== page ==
Defining chronic cough: A systematic review of the epidemiological literature

Woo Jung Song, Yoon Seok Chang, Shoaib Faruqi, Min Koo Kang, Ju Young Kim, Min Gyu Kang, Sujeong Kim, Eun Jung Jo, Seung Eun Lee, Min Hye Kim, Jana Plevkova, Heung Woo Park, Sang Heon Cho, Alyn H. Morice

Research output: Contribution to journalArticle

18 Citations (Scopus)

Abstract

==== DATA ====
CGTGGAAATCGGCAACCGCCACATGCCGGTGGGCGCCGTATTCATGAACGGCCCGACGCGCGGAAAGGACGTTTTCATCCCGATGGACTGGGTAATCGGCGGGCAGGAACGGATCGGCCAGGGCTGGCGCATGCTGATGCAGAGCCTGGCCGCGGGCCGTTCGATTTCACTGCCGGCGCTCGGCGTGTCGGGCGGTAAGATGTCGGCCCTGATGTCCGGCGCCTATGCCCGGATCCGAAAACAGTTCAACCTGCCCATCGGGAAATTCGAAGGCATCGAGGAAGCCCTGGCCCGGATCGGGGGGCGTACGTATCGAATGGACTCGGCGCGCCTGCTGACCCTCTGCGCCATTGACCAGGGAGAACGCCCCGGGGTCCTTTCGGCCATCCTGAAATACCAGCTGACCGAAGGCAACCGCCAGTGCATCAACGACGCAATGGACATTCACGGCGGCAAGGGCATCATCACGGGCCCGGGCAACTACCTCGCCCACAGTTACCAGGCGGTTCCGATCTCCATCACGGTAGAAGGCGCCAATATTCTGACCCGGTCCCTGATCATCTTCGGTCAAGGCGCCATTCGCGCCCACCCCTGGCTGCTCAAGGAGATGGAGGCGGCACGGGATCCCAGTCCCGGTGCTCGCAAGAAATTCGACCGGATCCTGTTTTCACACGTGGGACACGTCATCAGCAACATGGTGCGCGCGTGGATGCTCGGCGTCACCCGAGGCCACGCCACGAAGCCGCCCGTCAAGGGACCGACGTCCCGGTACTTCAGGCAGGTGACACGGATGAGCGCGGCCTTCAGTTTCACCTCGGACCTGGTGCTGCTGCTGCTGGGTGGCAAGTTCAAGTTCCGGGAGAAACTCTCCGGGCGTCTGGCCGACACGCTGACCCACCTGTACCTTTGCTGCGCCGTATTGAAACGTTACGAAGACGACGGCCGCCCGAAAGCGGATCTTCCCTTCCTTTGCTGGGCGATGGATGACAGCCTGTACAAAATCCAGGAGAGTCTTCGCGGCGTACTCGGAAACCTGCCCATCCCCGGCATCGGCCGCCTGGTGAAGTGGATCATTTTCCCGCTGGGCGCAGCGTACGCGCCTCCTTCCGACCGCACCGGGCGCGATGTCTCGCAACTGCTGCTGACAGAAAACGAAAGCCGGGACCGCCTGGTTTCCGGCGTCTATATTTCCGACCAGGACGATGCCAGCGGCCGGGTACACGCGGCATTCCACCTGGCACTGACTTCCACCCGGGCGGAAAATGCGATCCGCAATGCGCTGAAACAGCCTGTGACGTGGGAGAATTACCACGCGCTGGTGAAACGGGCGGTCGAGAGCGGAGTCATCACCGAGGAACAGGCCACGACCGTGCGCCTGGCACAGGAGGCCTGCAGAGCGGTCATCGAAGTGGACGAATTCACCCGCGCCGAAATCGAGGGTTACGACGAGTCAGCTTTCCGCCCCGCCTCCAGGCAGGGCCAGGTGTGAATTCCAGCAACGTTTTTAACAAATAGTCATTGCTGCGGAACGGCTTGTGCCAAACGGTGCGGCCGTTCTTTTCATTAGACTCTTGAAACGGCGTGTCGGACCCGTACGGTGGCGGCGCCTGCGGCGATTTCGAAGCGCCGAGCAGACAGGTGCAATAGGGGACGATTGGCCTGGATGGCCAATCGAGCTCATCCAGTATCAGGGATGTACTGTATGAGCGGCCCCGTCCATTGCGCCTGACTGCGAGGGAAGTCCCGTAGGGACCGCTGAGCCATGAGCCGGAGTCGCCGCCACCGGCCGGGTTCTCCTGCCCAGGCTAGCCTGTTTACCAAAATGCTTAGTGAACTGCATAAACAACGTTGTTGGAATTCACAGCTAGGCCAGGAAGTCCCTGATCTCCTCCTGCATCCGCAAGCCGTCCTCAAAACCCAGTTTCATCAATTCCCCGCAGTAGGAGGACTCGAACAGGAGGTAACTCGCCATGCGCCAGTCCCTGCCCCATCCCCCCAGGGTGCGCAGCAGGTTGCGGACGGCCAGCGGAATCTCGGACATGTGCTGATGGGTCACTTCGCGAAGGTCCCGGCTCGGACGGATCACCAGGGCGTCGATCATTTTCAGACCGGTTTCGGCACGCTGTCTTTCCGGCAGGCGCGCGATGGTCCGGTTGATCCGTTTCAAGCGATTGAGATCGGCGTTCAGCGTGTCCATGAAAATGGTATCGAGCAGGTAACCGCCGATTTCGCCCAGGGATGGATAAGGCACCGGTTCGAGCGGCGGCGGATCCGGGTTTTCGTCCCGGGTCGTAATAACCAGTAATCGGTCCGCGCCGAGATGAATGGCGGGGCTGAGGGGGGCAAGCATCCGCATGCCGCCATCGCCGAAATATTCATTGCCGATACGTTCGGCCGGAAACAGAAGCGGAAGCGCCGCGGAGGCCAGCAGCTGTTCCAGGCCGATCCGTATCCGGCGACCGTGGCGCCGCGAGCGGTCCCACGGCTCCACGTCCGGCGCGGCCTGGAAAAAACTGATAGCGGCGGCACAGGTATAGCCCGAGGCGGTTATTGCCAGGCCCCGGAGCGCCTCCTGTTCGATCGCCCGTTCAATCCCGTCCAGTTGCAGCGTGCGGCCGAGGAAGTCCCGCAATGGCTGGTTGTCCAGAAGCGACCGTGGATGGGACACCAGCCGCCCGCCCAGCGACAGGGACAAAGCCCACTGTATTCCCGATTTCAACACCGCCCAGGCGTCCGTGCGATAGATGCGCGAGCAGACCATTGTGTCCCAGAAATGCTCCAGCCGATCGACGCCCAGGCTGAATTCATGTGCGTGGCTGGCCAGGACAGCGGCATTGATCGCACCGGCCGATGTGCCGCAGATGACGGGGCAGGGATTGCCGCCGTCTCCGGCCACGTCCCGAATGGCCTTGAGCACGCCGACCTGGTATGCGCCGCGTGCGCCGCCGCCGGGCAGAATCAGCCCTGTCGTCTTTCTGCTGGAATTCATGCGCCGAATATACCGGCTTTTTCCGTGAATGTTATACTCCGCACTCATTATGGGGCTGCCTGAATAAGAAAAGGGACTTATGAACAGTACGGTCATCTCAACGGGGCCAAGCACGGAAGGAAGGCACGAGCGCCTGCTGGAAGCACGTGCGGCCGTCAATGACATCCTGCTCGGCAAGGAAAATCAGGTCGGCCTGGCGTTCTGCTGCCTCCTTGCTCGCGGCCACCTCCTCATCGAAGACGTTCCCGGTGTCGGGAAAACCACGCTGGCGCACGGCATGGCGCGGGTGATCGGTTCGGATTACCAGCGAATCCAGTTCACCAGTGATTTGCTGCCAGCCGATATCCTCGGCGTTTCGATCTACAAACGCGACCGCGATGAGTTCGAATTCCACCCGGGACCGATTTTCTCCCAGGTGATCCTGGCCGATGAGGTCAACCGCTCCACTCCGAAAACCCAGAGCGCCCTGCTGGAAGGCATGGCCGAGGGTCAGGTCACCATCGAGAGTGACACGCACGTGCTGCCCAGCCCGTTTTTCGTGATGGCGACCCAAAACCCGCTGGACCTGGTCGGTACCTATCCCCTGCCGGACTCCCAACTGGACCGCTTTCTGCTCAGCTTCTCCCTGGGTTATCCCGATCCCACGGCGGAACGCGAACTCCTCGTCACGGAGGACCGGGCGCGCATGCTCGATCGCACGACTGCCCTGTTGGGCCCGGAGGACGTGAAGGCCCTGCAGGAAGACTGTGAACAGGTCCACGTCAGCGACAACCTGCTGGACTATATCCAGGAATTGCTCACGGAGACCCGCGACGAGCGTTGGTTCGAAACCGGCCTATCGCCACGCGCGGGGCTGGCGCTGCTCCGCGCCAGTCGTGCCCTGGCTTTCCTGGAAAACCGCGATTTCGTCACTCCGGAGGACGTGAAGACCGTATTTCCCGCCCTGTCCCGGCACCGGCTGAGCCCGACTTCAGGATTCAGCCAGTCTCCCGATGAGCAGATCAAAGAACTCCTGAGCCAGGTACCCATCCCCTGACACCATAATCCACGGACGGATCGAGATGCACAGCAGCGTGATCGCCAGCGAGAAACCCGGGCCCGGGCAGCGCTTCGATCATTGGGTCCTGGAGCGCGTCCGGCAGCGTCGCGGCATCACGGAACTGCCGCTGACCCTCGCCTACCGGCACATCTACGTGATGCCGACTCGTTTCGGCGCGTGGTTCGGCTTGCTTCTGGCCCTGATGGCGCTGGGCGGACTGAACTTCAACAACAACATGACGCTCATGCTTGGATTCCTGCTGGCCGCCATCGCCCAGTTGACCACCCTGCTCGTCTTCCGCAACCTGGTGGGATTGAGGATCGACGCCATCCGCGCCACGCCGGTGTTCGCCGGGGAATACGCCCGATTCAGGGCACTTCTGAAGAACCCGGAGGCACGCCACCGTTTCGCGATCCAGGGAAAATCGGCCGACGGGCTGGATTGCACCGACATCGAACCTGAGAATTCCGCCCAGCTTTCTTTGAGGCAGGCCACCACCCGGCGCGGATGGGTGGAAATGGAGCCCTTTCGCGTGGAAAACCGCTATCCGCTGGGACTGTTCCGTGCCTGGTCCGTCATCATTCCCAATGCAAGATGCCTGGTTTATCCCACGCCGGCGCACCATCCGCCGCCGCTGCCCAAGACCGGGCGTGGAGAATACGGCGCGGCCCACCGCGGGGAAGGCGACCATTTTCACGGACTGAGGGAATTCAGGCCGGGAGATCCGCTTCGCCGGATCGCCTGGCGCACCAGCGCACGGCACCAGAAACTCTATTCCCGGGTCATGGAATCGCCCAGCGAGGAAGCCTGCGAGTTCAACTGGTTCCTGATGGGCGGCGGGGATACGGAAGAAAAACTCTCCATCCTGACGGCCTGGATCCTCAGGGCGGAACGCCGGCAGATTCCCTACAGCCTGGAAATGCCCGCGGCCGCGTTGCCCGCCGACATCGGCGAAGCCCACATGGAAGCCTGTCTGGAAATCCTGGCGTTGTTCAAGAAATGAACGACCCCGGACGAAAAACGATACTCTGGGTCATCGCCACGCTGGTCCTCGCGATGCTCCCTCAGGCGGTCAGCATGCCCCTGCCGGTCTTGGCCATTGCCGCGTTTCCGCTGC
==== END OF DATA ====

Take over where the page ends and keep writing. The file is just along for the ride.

Purpose: Recent evidence suggests a global burden of chronic cough in general populations. However, the definitions vary greatly among epidemiological studies, and none have been validated for clinical relevance. We aimed to examine previous epidemiological definitions in detail and explore the operational characteristics. Methods: A systematic review was conducted for epidemiological surveys that reported the prevalence of chronic cough in general adult populations during the years 1980 to 2013. A literature search was performed on Pubmed and Embase without language restriction. Epidemiological definitions for chronic cough were classified according to their components, such as cutoff duration. Meta-analyses were performed for the male-to-female ratio of chronic cough prevalence to explore operational characteristics of epidemiological definitions. Results: A total of 70 studies were included in the systematic review. The most common epidemiological definition was identified as 'cough ≥3 months' duration without specification of phlegm (n=50); however, it conflicted with the cutoff duration in current clinical guidelines (cough ≥8 weeks). Meta-analyses were performed for the male-to-female ratio of chronic cough among 28 studies that reported sex-specific prevalence using the most common definition. The pooled male-to-female odds ratio was 1.26 (95% confidence interval 0.92-1.73) with significant heterogeneity (I2=96%, P<0.001), which was in contrast to clinical observations of female predominance from specialist clinics. Subgroup analyses did not reverse the ratio or reduce the heterogeneity. Conclusions: This study identified major issues in defining chronic cough in future epidemiological studies. The conflict between epidemiological and clinical diagnostic criteria needs to be resolved. The unexpected difference in the gender predominance between the community and clinics warrants further studies. Clinical validation of the existing definition is required.